EPA welcomes inclusion of questions relating to radon gas in Law Society of Ireland’s revised conveyancing documents

Date released: Feb 27 2017, 11:00 AM

The EPA today welcomed the decision of the Law Society of Ireland to include three questions relating to radon gas in their 2017 Conditions of Sale document used during the sale of homes.

Radon is a naturally occurring radioactive gas linked to lung cancer. It is formed in the ground by the radioactive decay of uranium which is present in all rocks and soils. Radon is an invisible gas with no smell or taste, therefore it can only be measured with special detectors.

“We are really pleased to have radon gas highlighted in this manner”

said Stephanie Long, Senior Scientist with the EPA.

“We have been campaigning for radon to be considered when homes are bought and sold for some time. Radon is a serious public health issue so raising the question of radon when a home is being sold is an important step in reducing the risk.  Radon is linked to lung cancer and the risk of this cancer can be significant where radon levels are elevated”. 

Mr Joe Thomas, Law Society of Ireland, said,

“The Law Society is aware that radon gas can accumulate in building to levels which can be a risk to health. With a view to protecting the public and prospective homebuyers, we have included radon specifically in the new edition of the Conditions of Sale document to assist in heightening awareness of the dangers of this radioactive gas.”

The revised document means that the vendor’s solicitor will ask the vendor the following questions:

  1. Has a radon test been carried out?
  2. If a radon test has been carried out, please supply the report.
  3. Has any action to reduce radon levels been undertaken?

This information will then be passed on to the buyer's solicitor.  If the buyer has any concerns their solicitor will advise that they get expert advice.  There is however, no requirement for a homeowner to test or remediate their home for radon before selling it. 

Homes in some parts of the country are more likely to have a radon problem. These parts of the country are called High Radon Areas. If you are buying a home you can check out the EPAs interactive map to see whether it is in a High Radon Area, but the only way to know for sure is to test because each house is different.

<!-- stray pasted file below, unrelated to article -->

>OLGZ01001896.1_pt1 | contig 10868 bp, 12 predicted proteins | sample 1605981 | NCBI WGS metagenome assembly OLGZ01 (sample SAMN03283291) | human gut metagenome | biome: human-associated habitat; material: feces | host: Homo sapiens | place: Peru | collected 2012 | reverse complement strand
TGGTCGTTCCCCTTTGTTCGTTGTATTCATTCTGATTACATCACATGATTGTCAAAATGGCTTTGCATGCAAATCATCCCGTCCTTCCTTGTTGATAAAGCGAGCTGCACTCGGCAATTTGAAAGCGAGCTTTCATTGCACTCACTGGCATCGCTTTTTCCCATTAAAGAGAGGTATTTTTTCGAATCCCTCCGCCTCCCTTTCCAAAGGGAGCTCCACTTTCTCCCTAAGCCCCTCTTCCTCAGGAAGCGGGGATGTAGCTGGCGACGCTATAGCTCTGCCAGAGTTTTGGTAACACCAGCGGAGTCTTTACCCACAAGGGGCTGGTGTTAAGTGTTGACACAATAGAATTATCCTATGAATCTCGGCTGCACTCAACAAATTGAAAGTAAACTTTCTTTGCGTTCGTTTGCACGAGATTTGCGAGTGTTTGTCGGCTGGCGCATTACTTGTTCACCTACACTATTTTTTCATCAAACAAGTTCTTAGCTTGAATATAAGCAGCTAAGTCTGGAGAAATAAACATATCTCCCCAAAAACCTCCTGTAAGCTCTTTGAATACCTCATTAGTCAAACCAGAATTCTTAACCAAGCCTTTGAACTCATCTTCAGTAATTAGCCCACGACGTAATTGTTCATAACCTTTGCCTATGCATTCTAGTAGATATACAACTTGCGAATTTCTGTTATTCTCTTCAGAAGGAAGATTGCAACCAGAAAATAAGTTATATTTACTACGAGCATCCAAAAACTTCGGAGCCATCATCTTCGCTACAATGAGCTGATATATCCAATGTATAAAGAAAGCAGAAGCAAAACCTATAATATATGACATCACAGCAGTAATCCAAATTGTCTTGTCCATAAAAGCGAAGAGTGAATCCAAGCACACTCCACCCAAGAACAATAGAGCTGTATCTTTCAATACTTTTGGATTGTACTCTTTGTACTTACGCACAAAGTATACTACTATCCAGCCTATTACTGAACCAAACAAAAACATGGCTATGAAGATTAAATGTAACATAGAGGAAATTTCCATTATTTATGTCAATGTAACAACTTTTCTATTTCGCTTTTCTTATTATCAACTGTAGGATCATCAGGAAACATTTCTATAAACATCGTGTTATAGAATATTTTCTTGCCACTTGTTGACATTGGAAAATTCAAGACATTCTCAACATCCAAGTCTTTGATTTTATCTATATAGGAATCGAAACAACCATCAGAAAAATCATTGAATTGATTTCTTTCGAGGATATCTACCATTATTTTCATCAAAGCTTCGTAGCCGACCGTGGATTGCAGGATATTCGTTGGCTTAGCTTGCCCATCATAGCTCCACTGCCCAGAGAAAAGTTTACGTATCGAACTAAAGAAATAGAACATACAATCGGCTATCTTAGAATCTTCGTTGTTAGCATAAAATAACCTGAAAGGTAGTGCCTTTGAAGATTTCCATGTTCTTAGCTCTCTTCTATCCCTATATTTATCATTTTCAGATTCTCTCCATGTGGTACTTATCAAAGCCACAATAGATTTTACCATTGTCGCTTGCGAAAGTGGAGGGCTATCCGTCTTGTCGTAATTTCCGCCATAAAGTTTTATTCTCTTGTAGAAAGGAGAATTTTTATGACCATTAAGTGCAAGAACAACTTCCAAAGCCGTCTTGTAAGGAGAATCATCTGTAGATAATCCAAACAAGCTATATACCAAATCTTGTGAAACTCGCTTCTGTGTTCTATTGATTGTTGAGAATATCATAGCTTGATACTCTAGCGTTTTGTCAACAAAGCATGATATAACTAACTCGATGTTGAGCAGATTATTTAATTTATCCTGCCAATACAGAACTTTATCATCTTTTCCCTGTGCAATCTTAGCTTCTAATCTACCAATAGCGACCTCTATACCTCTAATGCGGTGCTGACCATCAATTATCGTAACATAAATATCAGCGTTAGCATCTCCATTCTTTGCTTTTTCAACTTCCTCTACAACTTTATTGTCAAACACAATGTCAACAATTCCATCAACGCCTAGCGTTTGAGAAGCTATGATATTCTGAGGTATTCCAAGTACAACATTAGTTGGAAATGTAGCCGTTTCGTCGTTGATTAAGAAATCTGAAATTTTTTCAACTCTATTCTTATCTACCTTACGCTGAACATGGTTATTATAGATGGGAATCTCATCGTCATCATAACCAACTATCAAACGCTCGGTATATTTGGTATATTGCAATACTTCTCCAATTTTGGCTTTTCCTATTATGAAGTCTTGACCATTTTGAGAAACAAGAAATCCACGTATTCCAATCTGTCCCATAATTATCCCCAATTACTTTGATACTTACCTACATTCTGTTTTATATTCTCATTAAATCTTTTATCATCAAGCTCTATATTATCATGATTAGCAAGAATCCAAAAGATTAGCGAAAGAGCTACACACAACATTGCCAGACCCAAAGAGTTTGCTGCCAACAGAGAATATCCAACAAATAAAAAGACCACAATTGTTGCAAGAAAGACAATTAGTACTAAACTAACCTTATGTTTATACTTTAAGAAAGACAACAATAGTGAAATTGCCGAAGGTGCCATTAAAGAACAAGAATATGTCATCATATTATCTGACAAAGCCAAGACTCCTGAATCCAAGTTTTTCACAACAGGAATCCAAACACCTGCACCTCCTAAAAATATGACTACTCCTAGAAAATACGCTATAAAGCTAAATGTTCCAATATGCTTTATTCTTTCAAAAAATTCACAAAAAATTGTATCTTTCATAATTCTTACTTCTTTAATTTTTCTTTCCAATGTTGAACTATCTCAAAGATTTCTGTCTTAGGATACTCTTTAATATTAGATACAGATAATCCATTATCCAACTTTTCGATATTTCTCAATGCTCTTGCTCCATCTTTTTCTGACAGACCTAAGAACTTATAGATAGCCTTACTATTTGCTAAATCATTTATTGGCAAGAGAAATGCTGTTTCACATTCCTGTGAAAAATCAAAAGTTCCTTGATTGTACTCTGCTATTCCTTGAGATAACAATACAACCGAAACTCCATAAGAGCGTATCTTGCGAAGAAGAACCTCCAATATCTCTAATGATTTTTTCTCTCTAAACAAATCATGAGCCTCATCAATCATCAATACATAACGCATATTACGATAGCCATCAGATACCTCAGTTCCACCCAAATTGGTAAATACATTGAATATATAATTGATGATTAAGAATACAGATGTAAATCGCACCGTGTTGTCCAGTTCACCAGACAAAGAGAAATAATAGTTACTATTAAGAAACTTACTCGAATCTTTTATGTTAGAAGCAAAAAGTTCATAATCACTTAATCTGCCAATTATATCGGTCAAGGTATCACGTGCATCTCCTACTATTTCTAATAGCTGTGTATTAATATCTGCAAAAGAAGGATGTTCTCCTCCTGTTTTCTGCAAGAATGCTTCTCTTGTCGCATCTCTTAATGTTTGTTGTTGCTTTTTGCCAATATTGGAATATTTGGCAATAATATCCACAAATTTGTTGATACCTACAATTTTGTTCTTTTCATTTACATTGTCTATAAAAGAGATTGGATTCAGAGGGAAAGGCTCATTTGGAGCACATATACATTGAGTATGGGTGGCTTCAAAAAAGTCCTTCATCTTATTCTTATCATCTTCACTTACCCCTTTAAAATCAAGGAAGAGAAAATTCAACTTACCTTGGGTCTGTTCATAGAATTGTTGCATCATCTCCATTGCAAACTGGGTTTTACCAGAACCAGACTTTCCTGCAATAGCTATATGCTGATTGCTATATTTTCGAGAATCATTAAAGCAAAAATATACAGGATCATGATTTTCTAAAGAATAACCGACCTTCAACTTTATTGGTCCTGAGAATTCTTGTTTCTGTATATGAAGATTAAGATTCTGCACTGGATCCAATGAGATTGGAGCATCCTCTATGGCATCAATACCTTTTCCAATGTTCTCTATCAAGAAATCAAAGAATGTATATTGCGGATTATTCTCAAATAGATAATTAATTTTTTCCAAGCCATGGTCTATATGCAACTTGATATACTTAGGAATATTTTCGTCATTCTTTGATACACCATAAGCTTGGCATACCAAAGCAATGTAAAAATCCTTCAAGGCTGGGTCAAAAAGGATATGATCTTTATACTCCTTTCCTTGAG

If your new home has not already been tested, the EPA recommends that you test it after you have moved into the home.  This is because radon levels in unoccupied homes can be significantly higher than when the home is occupied.

Testing for radon is very straightforward; however, the test takes 3 months, therefore the EPA recommend that you test your home for radon well in advance of putting your home on the market. The EPA provides a list of registered radon measurement services on their website.  In the event that your radon levels are above the reference level of 200 Bq/m3, reducing the levels of radon in your home is also straightforward. The EPA also provides a list of registered remediation services on the website. 


Notes to Editor:

National Radon Control Strategy: The National Radon Control Strategy was launched in February 2014 by the then Minister for the Environment, Mr Phil Hogan, T.D.. The Strategy aims to tackle the serious public health problem caused by radon gas and to reduce associated lung cancer cases.

The cross Government group that oversees the implementation of the Strategy is made up of representatives from the following: Department of Communications, Climate Action and Environment (Chair), Department of Health, Department of Housing, Planning, Community and Local Government, Department of Education and Skills, Department of Jobs, Enterprise and Innovation, Environmental Protection Agency, Health Service Executive, Health and Safety Authority, Geological Survey of Ireland, Sustainable Energy Authority of Ireland and the County and City Managers' Association.

Radon: Radon is a naturally occurring radioactive gas that originates from the decay of uranium in rocks and soils. It has no smell, colour or taste and can only be detected using special detectors. Outdoors, radon quickly dilutes to harmless concentrations but when it enters an enclosed space, such as a house or other building, it can accumulate to unacceptably high concentrations.

Information about Radon: Detailed information on radon and its risks, including information on how to get your home or workplace tested for radon is available on the EPA’s website or via freefone 1800 300 600.

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